Christians, our aim must be to understand Scripture in the way God intended. We must try not to read our own traditions, preferences, or experiences into God’s Word. Scripture should inform our choices, not the other way around. This is especially important when it comes to the controversial areas of worship and spiritual gifts.

What does the Bible teaches about what a church worship service should look like? 1 Corinthians 14 gives us some insight into that question. It also calls some of us to task for how our churches currently conduct this important gathering.

If there’s an overriding message for today’s lesson it’s “Put your ministry where your mouth is.”

Clear communication is critical in the church

Paul highlighted prophecy and tongues as important spiritual gifts, but he gave prophesy the greater significance.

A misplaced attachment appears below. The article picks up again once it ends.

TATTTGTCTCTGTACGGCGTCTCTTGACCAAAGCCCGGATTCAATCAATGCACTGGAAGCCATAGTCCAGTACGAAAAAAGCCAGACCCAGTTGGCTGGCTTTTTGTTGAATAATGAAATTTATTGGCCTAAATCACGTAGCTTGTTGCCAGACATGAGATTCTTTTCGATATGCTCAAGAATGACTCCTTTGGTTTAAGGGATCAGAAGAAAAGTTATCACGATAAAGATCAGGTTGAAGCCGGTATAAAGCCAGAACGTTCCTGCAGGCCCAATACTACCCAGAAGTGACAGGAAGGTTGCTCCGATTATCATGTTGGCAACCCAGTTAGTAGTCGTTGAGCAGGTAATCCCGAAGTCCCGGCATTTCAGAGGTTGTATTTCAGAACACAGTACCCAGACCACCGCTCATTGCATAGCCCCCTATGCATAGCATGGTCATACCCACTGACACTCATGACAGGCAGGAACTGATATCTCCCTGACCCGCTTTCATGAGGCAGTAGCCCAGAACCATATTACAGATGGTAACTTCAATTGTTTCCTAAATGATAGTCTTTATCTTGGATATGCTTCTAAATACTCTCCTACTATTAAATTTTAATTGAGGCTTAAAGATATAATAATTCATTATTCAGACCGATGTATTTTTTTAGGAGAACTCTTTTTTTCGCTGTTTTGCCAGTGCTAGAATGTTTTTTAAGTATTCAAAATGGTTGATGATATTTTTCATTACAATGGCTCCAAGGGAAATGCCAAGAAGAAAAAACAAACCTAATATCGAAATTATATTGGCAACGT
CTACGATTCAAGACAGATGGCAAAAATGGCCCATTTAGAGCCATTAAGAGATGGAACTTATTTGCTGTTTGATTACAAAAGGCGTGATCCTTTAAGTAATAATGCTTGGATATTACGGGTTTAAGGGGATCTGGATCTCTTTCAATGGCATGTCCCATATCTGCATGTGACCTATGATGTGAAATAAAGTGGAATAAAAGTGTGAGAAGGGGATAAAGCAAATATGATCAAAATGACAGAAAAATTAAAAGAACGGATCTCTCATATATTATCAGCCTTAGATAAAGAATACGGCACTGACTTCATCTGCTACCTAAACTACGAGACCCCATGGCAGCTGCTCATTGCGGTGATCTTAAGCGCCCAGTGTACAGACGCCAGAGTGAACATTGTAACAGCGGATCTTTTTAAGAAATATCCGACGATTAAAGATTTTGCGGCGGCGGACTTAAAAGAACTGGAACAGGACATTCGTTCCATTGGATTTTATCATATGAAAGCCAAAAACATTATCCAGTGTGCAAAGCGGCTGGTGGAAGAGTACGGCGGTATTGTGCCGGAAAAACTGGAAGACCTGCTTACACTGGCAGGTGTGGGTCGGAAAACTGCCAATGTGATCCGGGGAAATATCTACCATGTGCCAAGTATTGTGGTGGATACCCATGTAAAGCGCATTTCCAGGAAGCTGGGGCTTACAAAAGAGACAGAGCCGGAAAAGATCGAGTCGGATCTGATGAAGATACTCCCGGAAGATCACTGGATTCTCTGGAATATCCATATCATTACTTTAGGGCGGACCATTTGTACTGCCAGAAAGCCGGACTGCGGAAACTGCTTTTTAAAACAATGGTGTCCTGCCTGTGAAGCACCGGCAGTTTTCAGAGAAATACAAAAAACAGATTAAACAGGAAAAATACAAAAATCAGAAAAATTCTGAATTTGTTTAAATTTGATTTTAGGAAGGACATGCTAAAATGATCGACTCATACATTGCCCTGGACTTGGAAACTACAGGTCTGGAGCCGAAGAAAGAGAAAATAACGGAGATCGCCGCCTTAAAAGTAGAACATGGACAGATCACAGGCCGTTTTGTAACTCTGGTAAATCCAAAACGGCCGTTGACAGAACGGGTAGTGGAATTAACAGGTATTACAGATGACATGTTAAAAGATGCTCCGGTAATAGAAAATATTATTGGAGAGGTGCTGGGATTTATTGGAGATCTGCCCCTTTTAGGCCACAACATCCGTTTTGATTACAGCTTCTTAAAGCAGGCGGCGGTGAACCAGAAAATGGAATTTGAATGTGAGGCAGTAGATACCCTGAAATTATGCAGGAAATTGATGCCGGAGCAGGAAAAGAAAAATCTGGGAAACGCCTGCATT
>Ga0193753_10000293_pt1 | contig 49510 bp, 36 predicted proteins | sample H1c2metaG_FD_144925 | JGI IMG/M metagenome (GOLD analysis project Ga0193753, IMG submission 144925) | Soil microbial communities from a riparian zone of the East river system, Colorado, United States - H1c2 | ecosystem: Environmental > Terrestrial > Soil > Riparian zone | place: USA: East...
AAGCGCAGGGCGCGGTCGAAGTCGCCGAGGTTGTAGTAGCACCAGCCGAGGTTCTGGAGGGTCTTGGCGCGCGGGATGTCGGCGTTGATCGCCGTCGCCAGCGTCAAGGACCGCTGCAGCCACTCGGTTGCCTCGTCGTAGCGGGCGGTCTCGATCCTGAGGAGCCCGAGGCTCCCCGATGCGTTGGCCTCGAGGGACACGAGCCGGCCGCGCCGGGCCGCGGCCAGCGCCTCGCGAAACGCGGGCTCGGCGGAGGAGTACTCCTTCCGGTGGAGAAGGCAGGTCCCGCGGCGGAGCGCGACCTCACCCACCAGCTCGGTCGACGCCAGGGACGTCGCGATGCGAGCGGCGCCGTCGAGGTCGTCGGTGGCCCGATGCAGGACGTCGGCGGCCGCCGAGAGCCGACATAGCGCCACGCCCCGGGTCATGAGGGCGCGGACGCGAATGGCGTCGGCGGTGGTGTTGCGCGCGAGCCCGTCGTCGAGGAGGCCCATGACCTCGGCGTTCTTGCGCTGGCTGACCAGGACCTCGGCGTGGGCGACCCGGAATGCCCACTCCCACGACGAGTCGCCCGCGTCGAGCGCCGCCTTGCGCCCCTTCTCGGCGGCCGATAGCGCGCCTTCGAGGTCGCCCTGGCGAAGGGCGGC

Pursue love and be eager for the spiritual giftsespecially that you may prophesy. 1 Corinthians 14:1

Image result for image of prophesyFirst and foremost, Paul commanded the churches to pursue, strive for, and seek after love. This command “pursue” (dioko) means “to pursue or persecute.” It is a strong word that serves to remind us that love can be an elusive thing. We do not find real love by wishful thinking or halfhearted effort. We must pursue it eagerly every day if we are going to find it operating in our lives as it should. As a church, if we make love our top pursuit we will discover that our capacity to minister to those around us grows with every passing year.